Mr. Korematsu served as a member on the National Redress and Reparations Committee and was able to lobby and get the US government to send an official apology and redress money to victims of E.O. 9066. His activism and determination helped many people who were discriminated due to their race, ethnicity or religious affiliation during the War.
Fred Korematsu and my Obachan (grandmother)
Mr. Korematsu’s actions had an impact on my Obachan. My Obachan, Kaoru Fujii Sugiyama, was born March 22, 1931. She was 11 years old when the government removed her and her family from their Northern California home and forced them to live at the Gila River Indian Reservation in Arizona. Her family stayed at the Gila River Internment Camp for 3 years, in which they were separated from her father and older brother, who were taken to New Mexico. My mother recalled that she would have to read the letters coming in from her father to a man at the camp. She realized later these officials already knew what the letters said, they wanted to see if she would lie and be disloyal.
After the War ended, she and her family moved back to California. Her family had to rebuild their life and farm and try to feel safe in their home. She faced racism and hatred from not only Caucasian peers but also other racial groups. She had told my mother that when she was at UC Berkeley, she tried to rent an apartment near the school but she was told it was rented. A few days later, my Obachan saw the same for rent sign up on the same apartment again. My Obachan became an activist in her own way by speaking of her time at the Gila River internment camp, speaking out against the treatment of the Japanese Americans during that time and doing interviews for articles and the media. My great grandmother and Obachan received the redress and reparations from the government. Many people thought the money and apology should be enough for Japanese Internees to feel vindicated. The bottom line for my family was that it didn’t give my great grandmother or Obachan the loss of their freedom and life back, the loss of time with their family being together, and the loss of land they owned. They lost the feeling of being safe in a country they called home. My Obachan wanted to educate people about what had happened to her when she put in an internment camp.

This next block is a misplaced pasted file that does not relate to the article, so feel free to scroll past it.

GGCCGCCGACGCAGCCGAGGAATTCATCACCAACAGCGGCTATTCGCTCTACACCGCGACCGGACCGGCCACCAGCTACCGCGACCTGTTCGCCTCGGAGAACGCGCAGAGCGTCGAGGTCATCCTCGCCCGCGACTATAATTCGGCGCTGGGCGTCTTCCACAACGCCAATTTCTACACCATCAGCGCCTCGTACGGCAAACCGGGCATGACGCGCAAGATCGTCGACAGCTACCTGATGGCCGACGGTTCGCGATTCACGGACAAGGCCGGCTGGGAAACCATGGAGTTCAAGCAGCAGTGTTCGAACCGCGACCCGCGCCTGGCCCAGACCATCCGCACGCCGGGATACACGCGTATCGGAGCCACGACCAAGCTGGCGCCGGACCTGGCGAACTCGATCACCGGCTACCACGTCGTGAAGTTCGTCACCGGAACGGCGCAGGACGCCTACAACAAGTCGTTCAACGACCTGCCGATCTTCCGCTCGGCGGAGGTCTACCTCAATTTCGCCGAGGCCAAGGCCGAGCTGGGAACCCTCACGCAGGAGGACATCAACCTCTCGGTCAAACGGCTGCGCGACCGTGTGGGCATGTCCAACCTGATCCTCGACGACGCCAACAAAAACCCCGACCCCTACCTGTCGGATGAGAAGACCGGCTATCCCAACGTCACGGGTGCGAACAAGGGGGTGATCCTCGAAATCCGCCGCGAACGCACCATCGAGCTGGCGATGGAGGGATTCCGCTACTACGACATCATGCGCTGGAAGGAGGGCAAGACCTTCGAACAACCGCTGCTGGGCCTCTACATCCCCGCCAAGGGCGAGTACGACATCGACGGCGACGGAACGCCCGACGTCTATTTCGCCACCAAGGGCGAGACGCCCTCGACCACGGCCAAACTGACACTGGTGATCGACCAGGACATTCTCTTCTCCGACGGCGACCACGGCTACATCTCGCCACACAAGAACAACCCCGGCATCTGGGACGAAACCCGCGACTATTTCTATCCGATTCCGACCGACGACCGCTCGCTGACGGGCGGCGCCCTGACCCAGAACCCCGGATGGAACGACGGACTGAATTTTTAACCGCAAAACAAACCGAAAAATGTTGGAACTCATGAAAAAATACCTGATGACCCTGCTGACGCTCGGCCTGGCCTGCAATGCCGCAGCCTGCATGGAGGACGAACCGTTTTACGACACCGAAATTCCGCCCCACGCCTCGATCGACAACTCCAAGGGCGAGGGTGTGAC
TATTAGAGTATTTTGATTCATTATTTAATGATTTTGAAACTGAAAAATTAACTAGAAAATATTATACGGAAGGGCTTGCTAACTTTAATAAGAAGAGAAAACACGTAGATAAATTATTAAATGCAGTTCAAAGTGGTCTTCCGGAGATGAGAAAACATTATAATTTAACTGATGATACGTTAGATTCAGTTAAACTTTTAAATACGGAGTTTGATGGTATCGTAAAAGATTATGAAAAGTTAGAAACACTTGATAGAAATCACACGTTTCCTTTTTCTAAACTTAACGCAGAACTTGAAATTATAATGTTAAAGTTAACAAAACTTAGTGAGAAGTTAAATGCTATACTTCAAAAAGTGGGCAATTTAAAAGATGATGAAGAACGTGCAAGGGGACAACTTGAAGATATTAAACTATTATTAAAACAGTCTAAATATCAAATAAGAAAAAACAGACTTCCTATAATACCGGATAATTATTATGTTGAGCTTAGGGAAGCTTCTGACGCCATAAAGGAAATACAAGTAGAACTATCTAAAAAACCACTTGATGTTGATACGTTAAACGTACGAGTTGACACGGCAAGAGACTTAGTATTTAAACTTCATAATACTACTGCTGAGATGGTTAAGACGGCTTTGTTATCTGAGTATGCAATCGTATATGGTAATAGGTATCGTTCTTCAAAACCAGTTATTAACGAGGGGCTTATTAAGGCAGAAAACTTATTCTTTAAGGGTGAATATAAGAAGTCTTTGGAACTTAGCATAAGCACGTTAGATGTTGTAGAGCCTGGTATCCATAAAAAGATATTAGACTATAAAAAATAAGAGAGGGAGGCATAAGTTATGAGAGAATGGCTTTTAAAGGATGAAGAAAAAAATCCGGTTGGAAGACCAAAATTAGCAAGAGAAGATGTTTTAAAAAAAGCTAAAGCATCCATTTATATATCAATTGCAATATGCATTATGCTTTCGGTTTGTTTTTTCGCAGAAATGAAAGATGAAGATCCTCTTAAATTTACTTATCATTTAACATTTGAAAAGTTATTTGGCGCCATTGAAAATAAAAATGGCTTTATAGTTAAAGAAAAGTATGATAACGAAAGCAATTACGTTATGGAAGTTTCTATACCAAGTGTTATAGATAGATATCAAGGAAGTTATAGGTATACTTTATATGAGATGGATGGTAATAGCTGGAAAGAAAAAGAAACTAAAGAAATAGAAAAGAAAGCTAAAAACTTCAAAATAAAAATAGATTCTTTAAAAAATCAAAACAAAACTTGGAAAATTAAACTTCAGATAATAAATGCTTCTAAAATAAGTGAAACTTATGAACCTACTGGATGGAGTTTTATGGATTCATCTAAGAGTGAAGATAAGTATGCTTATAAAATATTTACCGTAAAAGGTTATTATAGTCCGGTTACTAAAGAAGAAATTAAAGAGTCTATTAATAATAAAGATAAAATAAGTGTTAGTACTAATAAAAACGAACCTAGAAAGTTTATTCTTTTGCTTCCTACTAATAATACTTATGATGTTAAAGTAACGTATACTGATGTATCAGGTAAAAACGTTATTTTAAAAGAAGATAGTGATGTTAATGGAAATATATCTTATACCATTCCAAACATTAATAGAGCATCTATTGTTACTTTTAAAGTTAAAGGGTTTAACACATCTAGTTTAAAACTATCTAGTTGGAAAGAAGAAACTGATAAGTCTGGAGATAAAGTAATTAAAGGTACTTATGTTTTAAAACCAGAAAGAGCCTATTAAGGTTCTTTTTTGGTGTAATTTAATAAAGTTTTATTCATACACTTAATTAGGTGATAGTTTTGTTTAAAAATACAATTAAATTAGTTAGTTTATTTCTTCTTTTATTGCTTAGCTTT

If you go to the Gila River Indian Reservation today, you will see Gila River Interment Camp has changed. What you will find is the government demolished the camp to hide all evidence that the camp existed. From my Obachan’s experience, I understand that my words have power and I can speak up if I see injustice happen. Mr. Korematsu’s has also modeled that speaking up and never forgetting the past injustices are important to acknowledge and remember. We can only hope this keeps the past from repeating itself again.
In conclusion, I am learning of ways to fight injustice in using my voice like Mr. Koramatsu. Educating myself, being a member of the JACL and the Arizona Buddhist Temple have encouraged me to learn of the challenges Japanese Americans face and how I still have so much to learn about fighting injustice in other ways.
Related link: Click here to watch Dylon Hill share his lessons learned in writing his essay.